Ethiopia purges 7 army generals, 240 colonels, 500 senior officers
By Our Staff Writer | July 1, 2011



Gen. Migbe Haile
Brig.-Gen. Migbe Haile was one of the heroes of the Ethio-Eritrean war
ADDIS ABABA - The government of Prime Minister Meles Zenawi has purged seven army generals, 240 army colonels and nearly 500 commissioned officers from lieutenants to majors, an army source informed Ethiomedia.com this week.

The army generals include Brig. General Teklai Ashebir, Brig. Gen. Migbe Haile, Brig. Gen Abraha Mejmoo'e, Brig Gen. Wedi Roman - veterans of the war with Eritrea and the Derg military regime that they helped topple in 1991. Almost all army generals are former rebels of the ruling Tigray People's Liberation Front (TPLF).

The massive purge was carried out after Meles, second-in-command Bereket Simon and army Chief-of-Staff, Gen. Samora Yonus, circulated a directive that urged each soldier to "voluntarily seek early retirement" in order to pave the way for an army that represents multi-ethnic Ethiopia.

The three powerful men later told the retirees that the government had acted in accordance with their voluntary demands.

However, observers say army officers loyal to Gen. Samora, and hence to Meles, were spared of the purge irrespective of their qualifications.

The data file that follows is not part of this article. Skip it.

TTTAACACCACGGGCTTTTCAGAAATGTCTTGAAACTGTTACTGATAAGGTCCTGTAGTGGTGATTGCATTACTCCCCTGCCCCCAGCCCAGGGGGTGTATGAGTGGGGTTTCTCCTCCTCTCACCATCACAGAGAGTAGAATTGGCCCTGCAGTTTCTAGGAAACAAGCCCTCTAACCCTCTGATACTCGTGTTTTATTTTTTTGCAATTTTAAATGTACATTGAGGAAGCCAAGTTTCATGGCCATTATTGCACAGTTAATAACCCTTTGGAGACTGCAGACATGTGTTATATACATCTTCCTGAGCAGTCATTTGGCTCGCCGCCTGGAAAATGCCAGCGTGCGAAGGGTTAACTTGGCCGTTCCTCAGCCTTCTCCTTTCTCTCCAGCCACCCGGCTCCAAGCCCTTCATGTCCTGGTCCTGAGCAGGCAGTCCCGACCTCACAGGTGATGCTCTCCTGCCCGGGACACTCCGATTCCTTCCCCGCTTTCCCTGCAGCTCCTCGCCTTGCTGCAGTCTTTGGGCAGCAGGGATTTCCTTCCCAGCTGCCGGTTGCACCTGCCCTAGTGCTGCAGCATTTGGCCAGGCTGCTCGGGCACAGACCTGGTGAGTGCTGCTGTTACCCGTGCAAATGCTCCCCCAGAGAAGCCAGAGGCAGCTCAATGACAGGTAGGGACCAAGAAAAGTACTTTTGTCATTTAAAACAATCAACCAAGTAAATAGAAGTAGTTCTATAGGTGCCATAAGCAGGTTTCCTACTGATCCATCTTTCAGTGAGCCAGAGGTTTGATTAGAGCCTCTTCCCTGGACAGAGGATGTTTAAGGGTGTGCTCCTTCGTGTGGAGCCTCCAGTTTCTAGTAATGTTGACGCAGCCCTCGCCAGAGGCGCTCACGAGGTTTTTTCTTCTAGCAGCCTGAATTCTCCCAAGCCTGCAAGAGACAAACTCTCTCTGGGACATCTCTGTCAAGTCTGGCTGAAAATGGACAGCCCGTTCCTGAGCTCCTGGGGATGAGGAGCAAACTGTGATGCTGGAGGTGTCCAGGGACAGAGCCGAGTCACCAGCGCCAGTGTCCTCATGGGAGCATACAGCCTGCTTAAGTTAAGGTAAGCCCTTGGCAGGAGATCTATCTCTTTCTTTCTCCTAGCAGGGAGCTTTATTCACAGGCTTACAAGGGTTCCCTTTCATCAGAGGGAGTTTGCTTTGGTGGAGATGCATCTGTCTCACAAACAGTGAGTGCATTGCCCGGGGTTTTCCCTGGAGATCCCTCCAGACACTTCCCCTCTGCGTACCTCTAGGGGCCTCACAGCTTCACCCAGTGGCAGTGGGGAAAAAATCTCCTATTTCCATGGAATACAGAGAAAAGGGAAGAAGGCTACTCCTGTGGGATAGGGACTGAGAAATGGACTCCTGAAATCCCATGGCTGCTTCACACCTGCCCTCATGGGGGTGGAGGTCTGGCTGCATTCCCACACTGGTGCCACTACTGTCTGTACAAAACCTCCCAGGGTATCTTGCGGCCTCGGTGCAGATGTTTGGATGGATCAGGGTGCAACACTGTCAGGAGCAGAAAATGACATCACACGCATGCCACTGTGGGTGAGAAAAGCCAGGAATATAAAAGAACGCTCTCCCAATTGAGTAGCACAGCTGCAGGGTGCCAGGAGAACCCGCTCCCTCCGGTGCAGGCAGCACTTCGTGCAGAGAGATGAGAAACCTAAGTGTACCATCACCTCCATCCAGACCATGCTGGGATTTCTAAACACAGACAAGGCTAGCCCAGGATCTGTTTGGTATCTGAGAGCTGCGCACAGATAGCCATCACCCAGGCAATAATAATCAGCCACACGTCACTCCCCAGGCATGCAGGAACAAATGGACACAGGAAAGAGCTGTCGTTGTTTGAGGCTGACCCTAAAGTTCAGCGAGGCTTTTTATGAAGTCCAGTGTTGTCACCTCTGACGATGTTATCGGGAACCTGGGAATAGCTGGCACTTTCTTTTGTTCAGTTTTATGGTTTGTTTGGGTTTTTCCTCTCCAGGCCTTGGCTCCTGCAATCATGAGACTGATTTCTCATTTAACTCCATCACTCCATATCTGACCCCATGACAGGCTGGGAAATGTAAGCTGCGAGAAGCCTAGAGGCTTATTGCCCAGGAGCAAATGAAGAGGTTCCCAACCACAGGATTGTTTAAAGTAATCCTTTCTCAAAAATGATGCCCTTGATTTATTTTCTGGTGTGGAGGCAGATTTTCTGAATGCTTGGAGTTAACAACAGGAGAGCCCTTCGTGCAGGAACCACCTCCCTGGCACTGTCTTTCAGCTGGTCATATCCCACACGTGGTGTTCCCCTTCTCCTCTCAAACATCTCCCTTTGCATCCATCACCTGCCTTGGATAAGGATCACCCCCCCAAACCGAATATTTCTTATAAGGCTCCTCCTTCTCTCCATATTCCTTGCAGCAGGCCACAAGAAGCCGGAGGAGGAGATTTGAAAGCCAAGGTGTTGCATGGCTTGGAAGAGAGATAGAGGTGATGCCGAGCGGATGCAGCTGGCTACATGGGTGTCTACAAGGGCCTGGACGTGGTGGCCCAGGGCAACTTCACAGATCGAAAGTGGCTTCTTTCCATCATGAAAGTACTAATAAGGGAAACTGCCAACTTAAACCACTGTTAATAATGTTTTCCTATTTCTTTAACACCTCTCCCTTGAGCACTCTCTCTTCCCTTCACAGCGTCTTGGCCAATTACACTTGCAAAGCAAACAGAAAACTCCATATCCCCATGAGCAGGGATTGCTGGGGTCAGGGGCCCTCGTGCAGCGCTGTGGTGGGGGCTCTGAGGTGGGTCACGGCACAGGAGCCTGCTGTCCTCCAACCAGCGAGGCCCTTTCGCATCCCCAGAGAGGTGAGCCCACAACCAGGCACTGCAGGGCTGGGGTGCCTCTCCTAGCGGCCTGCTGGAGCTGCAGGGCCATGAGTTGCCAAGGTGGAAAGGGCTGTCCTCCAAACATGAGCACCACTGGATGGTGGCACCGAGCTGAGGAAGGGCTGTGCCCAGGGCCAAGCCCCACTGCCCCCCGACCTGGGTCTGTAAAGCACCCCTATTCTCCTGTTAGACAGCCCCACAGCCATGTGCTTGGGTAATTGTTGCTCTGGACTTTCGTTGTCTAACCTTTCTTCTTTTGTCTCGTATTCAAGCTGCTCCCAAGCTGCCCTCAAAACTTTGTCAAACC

"As usual, Meles launched a double-pronged attack and succeeded," one analyst who wanted to remain anonymous told Ethiomedia. "He hit those he blacklisted as his critics while paved the way for new loyalists."

The first major army purge was in 2001, when hundreds of army officers, including former Chief-of-Staff Major General Tsadkan G. Tensae and former Air Force commander, Major General Abebe Teklehaimanot (aka Jobbe), lost their jobs for being alleged supporters of a dissident group that had sought the complete destruction of the Eritrean regime during the 1998-2000 Ethiopia-Eritrea War but was eaten up by the Meles-Bereket group.

Meles, who is credited with turning Ethiopia into a landlocked nation, has been in power since 1991. His longevity in power is derived from launching brutal crackdowns that obliterate the opposition camp to pieces and draconian laws that slap even journalists with "terrorism charges."


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